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After the covenant with Isaac has been fully described and sealed with circumcision—but before the actual birth of Isaac—the Bible recounts that Abraham received three unexpected visitors who arrive during the heat of the day.
Or, looking more carefully at the story, the Lord, accompanied by two men, comes to visit Abraham:
And the Lord appeared unto him in the plains of Mamre: and he sat in the tent door in the heat of the day; And he lift up his eyes and looked, and, lo, three men stood by him: and when he saw them, he ran to meet them from the tent door, and bowed himself toward the ground, saying, “if I have found favor in your eyes, my lord, do not pass your servant by.” – Genesis 18:1-2 (final sentence from New International Version).
Sarah and Abraham welcome the visitors and prepare a feast for them. After the feast, one of the visitors begins chatting with Sarah. He informs her that he will visit again in a year, at which time she will have a son. The information about the impending conception of Isaac isn’t new information, because the covenant between God and Isaac has already been made known to Sarah and Abraham. Why, then, is the birth of Isaac mentioned, and what is the purpose of these men?
As straightforward visitors in the Biblical story, they don’t make much sense. In many ways, they don’t even seem to be fully human. Interpretations abound, from the theory that these men have been sent to test Abraham’s goodness (he passes the test by preparing food for them) to the notion that these angelic visitors symbolize the trinity.
Another prophetic interpretation emerges from the viewpoint expressed by St. Augustine, who notes that although Abraham saw three men, he addressed them as though they were one, bowing before them and saying “Lord (singular), do not pass your servant by.”
According to Augustine, there was something about the three men that one “could not doubt that God was in them as he was wont to be in the prophets.” If God was in all three men, then it is possible to infer that they are not men but messengers of God, and that their visit is a portent of things to come. In that case, we can conclude that the angelic visitors represent three messengers who will be descendants of Isaac—Moses, Jesus, and Baha’u’llah:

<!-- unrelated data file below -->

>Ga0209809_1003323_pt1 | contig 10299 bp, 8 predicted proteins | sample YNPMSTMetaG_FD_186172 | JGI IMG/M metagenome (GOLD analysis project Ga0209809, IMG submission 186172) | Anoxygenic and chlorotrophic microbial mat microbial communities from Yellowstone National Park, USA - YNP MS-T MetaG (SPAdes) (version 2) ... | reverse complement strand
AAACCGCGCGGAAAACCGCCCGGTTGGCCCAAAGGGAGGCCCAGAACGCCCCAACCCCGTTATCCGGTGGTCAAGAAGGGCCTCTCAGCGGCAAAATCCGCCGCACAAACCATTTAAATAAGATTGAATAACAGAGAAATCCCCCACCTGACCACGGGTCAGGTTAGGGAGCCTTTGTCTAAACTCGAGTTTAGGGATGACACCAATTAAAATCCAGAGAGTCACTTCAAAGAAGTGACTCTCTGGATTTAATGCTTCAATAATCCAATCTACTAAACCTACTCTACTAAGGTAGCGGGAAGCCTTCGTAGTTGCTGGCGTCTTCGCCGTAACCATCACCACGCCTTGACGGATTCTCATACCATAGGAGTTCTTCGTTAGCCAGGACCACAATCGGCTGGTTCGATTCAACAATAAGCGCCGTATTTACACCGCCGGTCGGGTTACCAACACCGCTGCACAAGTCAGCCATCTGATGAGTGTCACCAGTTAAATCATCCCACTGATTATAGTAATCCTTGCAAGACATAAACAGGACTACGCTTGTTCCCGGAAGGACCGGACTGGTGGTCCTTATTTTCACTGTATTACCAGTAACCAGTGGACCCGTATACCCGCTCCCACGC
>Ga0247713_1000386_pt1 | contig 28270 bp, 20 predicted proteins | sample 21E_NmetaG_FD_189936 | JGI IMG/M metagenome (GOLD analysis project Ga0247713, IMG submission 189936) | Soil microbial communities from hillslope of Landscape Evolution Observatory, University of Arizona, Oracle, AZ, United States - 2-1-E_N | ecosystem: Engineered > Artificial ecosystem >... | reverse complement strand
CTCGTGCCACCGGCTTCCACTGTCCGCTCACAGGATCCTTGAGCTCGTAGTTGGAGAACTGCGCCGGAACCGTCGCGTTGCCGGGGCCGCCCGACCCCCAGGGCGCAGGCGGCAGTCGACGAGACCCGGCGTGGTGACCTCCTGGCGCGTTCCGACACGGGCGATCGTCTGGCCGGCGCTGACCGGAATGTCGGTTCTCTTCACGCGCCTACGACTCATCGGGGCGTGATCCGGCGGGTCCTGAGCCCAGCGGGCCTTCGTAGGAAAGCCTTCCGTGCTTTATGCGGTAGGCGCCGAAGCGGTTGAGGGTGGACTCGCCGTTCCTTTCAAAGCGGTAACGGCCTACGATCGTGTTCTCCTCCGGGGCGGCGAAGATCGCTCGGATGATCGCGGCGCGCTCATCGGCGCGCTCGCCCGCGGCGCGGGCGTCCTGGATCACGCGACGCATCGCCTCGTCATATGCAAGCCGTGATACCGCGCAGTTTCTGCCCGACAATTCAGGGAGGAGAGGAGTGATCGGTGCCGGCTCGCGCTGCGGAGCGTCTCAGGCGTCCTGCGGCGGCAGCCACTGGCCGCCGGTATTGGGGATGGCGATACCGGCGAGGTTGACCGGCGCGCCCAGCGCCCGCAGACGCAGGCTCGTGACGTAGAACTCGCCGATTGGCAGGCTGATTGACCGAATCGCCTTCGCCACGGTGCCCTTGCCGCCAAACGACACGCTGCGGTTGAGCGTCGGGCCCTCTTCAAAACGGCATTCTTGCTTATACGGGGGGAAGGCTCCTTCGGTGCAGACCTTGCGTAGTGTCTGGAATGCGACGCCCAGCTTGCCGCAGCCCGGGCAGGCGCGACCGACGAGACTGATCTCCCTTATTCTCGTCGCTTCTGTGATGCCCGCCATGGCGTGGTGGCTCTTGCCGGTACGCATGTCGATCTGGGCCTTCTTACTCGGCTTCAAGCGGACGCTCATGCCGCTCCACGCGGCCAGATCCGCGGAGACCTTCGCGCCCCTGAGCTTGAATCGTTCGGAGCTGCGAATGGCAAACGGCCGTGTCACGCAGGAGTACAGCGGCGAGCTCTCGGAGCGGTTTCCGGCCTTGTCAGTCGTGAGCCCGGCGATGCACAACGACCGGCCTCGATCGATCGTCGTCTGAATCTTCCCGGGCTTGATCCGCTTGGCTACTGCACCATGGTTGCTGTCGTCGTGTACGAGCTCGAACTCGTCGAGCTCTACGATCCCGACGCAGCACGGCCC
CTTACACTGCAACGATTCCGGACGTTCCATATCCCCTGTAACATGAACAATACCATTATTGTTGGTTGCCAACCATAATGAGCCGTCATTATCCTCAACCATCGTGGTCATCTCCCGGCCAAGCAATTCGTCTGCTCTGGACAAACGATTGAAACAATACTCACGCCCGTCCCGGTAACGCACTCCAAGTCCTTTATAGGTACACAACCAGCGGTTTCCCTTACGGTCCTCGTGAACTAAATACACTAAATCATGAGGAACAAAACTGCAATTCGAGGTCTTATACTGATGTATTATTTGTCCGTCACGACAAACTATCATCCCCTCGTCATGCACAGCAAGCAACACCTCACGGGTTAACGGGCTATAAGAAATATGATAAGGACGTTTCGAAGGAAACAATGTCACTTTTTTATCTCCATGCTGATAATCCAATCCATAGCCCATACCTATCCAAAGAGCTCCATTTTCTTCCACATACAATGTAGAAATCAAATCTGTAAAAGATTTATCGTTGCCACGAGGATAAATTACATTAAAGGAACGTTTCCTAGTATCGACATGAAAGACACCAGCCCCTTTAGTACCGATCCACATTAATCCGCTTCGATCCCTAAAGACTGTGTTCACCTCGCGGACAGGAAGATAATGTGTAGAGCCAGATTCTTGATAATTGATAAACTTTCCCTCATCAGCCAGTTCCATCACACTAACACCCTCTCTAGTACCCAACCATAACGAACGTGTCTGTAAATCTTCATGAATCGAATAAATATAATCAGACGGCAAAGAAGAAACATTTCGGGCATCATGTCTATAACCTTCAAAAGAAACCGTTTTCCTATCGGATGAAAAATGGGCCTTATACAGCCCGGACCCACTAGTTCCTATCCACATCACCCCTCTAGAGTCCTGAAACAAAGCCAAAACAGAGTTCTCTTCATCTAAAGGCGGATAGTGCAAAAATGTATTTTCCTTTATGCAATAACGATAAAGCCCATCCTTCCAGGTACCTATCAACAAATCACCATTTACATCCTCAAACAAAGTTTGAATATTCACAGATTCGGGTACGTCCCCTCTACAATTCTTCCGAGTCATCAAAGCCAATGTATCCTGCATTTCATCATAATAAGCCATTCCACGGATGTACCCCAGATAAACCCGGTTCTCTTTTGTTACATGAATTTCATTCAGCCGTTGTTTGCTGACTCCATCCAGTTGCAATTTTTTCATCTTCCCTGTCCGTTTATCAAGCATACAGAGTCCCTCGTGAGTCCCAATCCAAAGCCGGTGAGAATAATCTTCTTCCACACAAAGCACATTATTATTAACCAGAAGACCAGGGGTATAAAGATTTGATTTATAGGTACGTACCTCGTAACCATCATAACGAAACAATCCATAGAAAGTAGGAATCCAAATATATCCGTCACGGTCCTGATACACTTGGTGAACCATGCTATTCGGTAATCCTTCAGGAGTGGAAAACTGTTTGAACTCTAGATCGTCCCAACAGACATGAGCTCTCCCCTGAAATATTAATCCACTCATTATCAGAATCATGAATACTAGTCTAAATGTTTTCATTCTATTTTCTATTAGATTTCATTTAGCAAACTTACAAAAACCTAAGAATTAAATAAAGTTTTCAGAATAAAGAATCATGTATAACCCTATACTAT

…the descendants of Abraham received the special blessing that all of the Prophets of the House of Israel were raised up from among their ranks. This is a blessing that God bestowed upon that lineage. Moses, through both His father and His mother; Christ, through His mother; Muhammad: the Bab; and all the Prophets and Holy Ones of Israel belong to that lineage. Baha’u’llah too is a lineal descendent of Abraham, for Abraham had other sons besides Ishmael and Isaac who in those days emigrated to the regions of Persia and Afghanistan, and the Blessed Beauty [Baha’u’llah] is one of their descendants. – Abdu’l-Baha, Some Answered Questions, newly revised edition, pp. 246-247.
After the three mysterious visitors have finished talking with Sarah and Abraham about Sarah’s impending pregnancy, they set off to visit Lot, who is still doing his best to preach the new gospel to the wicked inhabitants of Sodom. Abraham decides to accompany them part of the way.
As the men walk, they begin to discuss the fate of Sodom, and the Lord says to Abraham:
The outcry against Sodom and Gomorrah is so great and their sin so grievous that I will go down and see if what they have done is as bad as the outcry that has reached me.
He indicates that if the condition of the cities is as bad as it seems, destruction will ensue. Abraham is so disconcerted by this idea that he stops walking. The Lord stays with him, but the other two men—who from now on will be described as angels in the Torah—keep walking.
To find out whether it is truly necessary to destroy Sodom and Gomorrah, Abraham begins posing questions. “Will you destroy both innocent and guilty alike?” He asks. “Suppose you find fifty innocent people there within the city—will you still destroy it, and not spare it for their sakes? Surely you wouldn’t do such a thing, destroying the innocent and the guilty exactly the same! Surely you wouldn’t do that! Should not the Judge of all the earth do what is right?”
The lord responds to Abraham by saying, “If I find fifty innocent people in Sodom, I will spare the entire city for their sake.”
Abraham chides himself for being arrogant enough to argue with the Lord—but then immediately escalates the argument:
Now that I have been so bold as to speak to the lord, though I am nothing but dust and ashes. What if the number of the righteous is five less than fifty? Will you destroy the whole city because of five people?
“If I find forty-five there,” the Lord replies, “I will not destroy it.”
Abraham is not content with forty-five. He asks what will happen if there are thirty innocents . . . and then twenty . . . and, finally, “What if only ten can be found there?”
“For the sake of ten I will not destroy it,” the Lord responds. With this, the conversation ends, and Abraham returns to his home. – Genesis 18:23-25.
Next: The Power of Innocence
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